4.092litre mole-1min-1

5

4.938litre mole-1min-1

6

* The units of k reported by titration method are incorrect

 

 

Figure 1: Plot of 1/(a-x) vs t (pH Method using “alkaline error” correction)

 

Figure2: Plot of 1/(a-x) vs t (Titration Method)

 

CONCLUSION:

In the pH method the specific reaction rate constant k determined by considering the true pH is significantly different from rate constant determined by using observed pH (without “alkaline error” correction). The k value in fact determined by pH method without “alkaline error”  correction are not constant and vary significantly. Thus it is necessary to calculate k using alkaline error correction. In the titration method practically constant value of specific reaction rate constant is obtained when weak acid (acetic acid) is used to arrest the reaction. The rate constant k determined by pH method (using true pH) and by the titration method by using acetic acid to arrest the reaction are in close agreement. It also agrees with the reported value 4.092 litre mole-1min-1 by conductivity method. It may be concluded that it is necessary to use the value of true pH in the study of kinetics of saponification reaction using glass combination pH electrode (pH method).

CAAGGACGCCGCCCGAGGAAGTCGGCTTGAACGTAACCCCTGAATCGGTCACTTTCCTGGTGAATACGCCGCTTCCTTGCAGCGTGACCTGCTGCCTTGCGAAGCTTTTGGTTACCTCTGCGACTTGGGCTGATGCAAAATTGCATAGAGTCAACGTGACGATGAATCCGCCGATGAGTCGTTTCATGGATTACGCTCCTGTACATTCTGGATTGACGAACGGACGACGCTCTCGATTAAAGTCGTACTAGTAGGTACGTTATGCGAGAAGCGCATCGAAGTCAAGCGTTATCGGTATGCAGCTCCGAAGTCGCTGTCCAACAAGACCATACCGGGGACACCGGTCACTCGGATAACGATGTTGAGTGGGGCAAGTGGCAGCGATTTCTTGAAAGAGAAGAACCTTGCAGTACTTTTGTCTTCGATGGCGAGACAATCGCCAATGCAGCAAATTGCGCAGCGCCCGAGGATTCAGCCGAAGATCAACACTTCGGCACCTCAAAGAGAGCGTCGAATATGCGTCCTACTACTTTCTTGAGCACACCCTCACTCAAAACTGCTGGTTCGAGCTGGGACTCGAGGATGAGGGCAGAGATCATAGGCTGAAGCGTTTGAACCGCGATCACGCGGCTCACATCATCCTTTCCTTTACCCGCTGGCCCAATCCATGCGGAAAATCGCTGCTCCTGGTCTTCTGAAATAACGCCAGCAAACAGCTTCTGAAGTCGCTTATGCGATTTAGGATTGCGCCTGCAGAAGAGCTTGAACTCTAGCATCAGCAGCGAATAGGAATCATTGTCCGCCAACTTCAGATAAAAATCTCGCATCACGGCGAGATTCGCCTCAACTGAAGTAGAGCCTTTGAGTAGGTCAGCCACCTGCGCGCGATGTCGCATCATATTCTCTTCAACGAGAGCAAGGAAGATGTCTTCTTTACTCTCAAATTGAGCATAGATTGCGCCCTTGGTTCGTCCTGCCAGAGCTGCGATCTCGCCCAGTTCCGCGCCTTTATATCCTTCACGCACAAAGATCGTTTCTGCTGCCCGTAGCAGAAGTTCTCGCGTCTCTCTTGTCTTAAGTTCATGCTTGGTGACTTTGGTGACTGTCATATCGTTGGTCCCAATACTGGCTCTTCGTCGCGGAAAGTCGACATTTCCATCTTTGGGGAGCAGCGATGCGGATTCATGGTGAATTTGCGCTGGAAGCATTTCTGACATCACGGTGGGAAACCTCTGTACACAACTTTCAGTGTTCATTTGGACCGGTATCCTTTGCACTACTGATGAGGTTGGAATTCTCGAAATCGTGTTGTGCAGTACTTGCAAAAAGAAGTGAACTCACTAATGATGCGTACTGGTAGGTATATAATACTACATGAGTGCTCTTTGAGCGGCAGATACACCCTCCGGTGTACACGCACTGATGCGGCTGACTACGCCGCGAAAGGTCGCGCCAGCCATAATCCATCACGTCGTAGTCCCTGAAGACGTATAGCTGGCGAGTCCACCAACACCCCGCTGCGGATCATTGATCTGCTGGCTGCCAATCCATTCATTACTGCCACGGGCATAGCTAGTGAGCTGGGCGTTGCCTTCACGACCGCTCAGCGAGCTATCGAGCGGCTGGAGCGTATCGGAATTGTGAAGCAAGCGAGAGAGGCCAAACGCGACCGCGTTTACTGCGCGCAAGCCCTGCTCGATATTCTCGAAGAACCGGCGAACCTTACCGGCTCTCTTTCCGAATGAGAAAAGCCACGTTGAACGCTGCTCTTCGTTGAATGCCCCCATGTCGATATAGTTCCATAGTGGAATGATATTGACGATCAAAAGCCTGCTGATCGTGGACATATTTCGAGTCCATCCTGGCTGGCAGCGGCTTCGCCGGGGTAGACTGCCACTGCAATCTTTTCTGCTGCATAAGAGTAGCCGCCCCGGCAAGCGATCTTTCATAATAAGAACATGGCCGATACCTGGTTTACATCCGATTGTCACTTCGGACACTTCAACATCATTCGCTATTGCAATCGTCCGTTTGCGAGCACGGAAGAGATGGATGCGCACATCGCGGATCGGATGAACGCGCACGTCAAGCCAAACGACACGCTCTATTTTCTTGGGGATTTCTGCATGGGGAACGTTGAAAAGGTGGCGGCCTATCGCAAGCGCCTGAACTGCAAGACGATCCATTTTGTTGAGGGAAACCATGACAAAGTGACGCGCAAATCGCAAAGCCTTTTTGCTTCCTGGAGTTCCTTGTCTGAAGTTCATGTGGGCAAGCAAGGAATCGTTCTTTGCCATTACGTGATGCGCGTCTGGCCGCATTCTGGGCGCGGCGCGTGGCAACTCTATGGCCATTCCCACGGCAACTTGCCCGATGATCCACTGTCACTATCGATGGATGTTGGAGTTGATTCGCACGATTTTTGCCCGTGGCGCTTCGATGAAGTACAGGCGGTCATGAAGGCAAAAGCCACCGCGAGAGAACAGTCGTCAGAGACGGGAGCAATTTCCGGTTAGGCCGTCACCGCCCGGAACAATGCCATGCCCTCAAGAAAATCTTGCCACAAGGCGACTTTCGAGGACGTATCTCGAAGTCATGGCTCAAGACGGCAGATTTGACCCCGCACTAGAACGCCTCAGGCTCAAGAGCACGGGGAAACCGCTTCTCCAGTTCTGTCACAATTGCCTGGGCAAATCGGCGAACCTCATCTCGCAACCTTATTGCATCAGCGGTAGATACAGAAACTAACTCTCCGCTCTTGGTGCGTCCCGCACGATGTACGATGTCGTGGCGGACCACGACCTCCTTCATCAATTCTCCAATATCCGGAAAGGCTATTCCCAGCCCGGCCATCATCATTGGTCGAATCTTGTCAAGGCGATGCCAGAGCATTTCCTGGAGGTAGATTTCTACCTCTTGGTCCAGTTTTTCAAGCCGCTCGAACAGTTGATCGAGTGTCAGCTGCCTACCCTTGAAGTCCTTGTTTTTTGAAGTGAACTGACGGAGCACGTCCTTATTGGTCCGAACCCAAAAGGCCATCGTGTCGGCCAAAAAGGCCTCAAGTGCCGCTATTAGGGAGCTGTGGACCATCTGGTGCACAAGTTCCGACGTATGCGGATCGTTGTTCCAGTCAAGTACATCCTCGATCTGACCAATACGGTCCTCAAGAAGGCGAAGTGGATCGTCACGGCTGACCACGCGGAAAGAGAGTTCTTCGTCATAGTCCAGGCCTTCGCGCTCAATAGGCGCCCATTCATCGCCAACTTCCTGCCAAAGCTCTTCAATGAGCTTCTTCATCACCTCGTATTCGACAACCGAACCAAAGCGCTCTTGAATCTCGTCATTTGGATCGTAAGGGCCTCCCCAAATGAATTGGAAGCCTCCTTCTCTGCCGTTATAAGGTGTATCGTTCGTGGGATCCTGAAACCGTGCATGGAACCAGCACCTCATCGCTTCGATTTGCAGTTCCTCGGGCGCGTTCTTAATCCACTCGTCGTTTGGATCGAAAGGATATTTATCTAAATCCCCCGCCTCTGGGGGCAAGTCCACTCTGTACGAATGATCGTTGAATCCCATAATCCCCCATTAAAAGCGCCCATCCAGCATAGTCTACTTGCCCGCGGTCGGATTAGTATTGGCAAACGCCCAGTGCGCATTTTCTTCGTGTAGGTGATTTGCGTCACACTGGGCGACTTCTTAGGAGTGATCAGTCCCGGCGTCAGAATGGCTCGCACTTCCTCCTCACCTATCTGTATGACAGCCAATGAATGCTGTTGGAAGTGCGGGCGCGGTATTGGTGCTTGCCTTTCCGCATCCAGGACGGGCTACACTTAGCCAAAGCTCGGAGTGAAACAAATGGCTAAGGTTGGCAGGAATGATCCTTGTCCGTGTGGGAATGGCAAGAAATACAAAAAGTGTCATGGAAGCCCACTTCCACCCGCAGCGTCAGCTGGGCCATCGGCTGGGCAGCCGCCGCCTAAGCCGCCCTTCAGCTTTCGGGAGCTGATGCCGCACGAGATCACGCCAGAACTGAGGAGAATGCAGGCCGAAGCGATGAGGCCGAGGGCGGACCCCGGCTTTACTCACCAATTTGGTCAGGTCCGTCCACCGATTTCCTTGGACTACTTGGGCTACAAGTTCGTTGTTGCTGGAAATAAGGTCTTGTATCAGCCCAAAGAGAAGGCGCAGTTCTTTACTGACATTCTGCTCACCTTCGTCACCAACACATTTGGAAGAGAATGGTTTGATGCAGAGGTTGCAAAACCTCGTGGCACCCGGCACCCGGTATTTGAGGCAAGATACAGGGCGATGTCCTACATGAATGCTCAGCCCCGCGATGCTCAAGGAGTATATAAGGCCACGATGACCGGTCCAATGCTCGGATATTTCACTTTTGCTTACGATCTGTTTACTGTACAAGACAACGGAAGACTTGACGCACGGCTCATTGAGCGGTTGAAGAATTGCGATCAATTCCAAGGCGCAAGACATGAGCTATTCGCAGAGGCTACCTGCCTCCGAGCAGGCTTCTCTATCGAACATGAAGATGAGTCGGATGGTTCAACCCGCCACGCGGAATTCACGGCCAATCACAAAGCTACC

ACKNOWLEDGEMENT:

The authors wish to thank trustees of Mumbai Educational Trust for the laboratory facilities provided to carry out the research work.

 

REFERENCES:

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6.     Kinetic Studies on Saponification of Ethyl acetate by the Conductance Method – Physical Chemistry. A review. Available from: URL: LuLeLaboratory.Blogspot.in/2014/04/kinetic-studies-on-saponification-of.ht.ml

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Received on 11.12.2017          Accepted on 15.02.2018        

© Asian Pharma Press All Right Reserved

Asian J. Pharm. Ana. 2018; 8(1):20-24. 

DOI: 10.5958/2231-5675.2018.00004.2